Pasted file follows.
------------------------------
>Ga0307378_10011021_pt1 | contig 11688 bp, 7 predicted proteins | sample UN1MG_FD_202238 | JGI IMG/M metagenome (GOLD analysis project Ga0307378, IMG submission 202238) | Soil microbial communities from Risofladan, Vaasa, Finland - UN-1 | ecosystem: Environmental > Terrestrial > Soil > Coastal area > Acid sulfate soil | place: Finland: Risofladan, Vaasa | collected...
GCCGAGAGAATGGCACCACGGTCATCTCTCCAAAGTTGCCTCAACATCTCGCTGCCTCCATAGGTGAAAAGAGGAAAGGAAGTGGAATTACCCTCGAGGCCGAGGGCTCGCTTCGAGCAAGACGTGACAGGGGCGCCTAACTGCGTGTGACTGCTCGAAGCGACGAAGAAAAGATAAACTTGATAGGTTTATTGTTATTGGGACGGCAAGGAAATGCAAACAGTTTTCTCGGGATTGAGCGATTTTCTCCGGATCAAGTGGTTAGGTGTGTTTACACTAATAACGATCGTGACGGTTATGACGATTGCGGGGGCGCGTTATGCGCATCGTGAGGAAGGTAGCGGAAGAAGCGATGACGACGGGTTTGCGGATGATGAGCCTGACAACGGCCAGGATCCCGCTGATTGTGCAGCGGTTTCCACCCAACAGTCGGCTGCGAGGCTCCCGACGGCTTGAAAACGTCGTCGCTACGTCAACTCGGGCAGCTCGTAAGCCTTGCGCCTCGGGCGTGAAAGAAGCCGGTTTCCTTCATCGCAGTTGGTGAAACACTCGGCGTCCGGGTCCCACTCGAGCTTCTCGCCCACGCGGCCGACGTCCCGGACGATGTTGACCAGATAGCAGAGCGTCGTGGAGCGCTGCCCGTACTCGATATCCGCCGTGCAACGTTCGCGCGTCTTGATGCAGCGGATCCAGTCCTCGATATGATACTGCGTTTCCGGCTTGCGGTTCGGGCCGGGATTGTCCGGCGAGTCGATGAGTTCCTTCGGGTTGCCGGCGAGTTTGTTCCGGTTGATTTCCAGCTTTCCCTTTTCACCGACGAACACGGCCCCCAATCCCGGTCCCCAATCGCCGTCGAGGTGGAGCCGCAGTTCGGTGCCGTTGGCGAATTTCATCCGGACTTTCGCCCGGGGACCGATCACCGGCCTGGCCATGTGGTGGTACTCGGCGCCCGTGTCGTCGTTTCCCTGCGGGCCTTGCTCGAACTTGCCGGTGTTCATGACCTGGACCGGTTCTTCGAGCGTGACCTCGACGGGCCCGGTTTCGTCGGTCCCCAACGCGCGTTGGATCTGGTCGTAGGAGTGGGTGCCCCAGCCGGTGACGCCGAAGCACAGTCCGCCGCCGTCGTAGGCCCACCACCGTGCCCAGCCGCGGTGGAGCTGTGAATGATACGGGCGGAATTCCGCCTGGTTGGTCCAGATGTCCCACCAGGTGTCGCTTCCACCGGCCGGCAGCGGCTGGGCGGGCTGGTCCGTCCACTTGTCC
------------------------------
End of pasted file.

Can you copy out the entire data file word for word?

>Ga0307378_10011021_pt1 | contig 11688 bp, 7 predicted proteins | sample UN1MG_FD_202238 | JGI IMG/M metagenome (GOLD analysis project Ga0307378, IMG submission 202238) | Soil microbial communities from Risofladan, Vaasa, Finland - UN-1 | ecosystem: Environmental > Terrestrial > Soil > Coastal area > Acid sulfate soil | place: Finland: Risofladan, Vaasa | collected...
GCCGAGAGAATGGCACCACGGTCATCTCTCCAAAGTTGCCTCAACATCTCGCTGCCTCCATAGGTGAAAAGAGGAAAGGAAGTGGAATTACCCTCGAGGCCGAGGGCTCGCTTCGAGCAAGACGTGACAGGGGCGCCTAACTGCGTGTGACTGCTCGAAGCGACGAAGAAAAGATAAACTTGATAGGTTTATTGTTATTGGGACGGCAAGGAAATGCAAACAGTTTTCTCGGGATTGAGCGATTTTCTCCGGATCAAGTGGTTAGGTGTGTTTACACTAATAACGATCGTGACGGTTATGACGATTGCGGGGGCGCGTTATGCGCATCGTGAGGAAGGTAGCGGAAGAAGCGATGACGACGGGTTTGCGGATGATGAGCCTGACAACGGCCAGGATCCCGCTGATTGTGCAGCGGTTTCCACCCAACAGTCGGCTGCGAGGCTCCCGACGGCTTGAAAACGTCGTCGCTACGTCAACTCGGGCAGCTCGTAAGCCTTGCGCCTCGGGCGTGAAAGAAGCCGGTTTCCTTCATCGCAGTTGGTGAAACACTCGGCGTCCGGGTCCCACTCGAGCTTCTCGCCCACGCGGCCGACGTCCCGGACGATGTTGACCAGATAGCAGAGCGTCGTGGAGCGCTGCCCGTACTCGATATCCGCCGTGCAACGTTCGCGCGTCTTGATGCAGCGGATCCAGTCCTCGATATGATACTGCGTTTCCGGCTTGCGGTTCGGGCCGGGATTGTCCGGCGAGTCGATGAGTTCCTTCGGGTTGCCGGCGAGTTTGTTCCGGTTGATTTCCAGCTTTCCCTTTTCACCGACGAACACGGCCCCCAATCCCGGTCCCCAATCGCCGTCGAGGTGGAGCCGCAGTTCGGTGCCGTTGGCGAATTTCATCCGGACTTTCGCCCGGGGACCGATCACCGGCCTGGCCATGTGGTGGTACTCGGCGCCCGTGTCGTCGTTTCCCTGCGGGCCTTGCTCGAACTTGCCGGTGTTCATGACCTGGACCGGTTCTTCGAGCGTGACCTCGACGGGCCCGGTTTCGTCGGTCCCCAACGCGCGTTGGATCTGGTCGTAGGAGTGGGTGCCCCAGCCGGTGACGCCGAAGCACAGTCCGCCGCCGTCGTAGGCCCACCACCGTGCCCAGCCGCGGTGGAGCTGTGAATGATACGGGCGGAATTCCGCCTGGTTGGTCCAGATGTCCCACCAGGTGTCGCTTCCACCGGCCGGCAGCGGCTGGGCGGGCTGGTCCGTCCACTTGTCC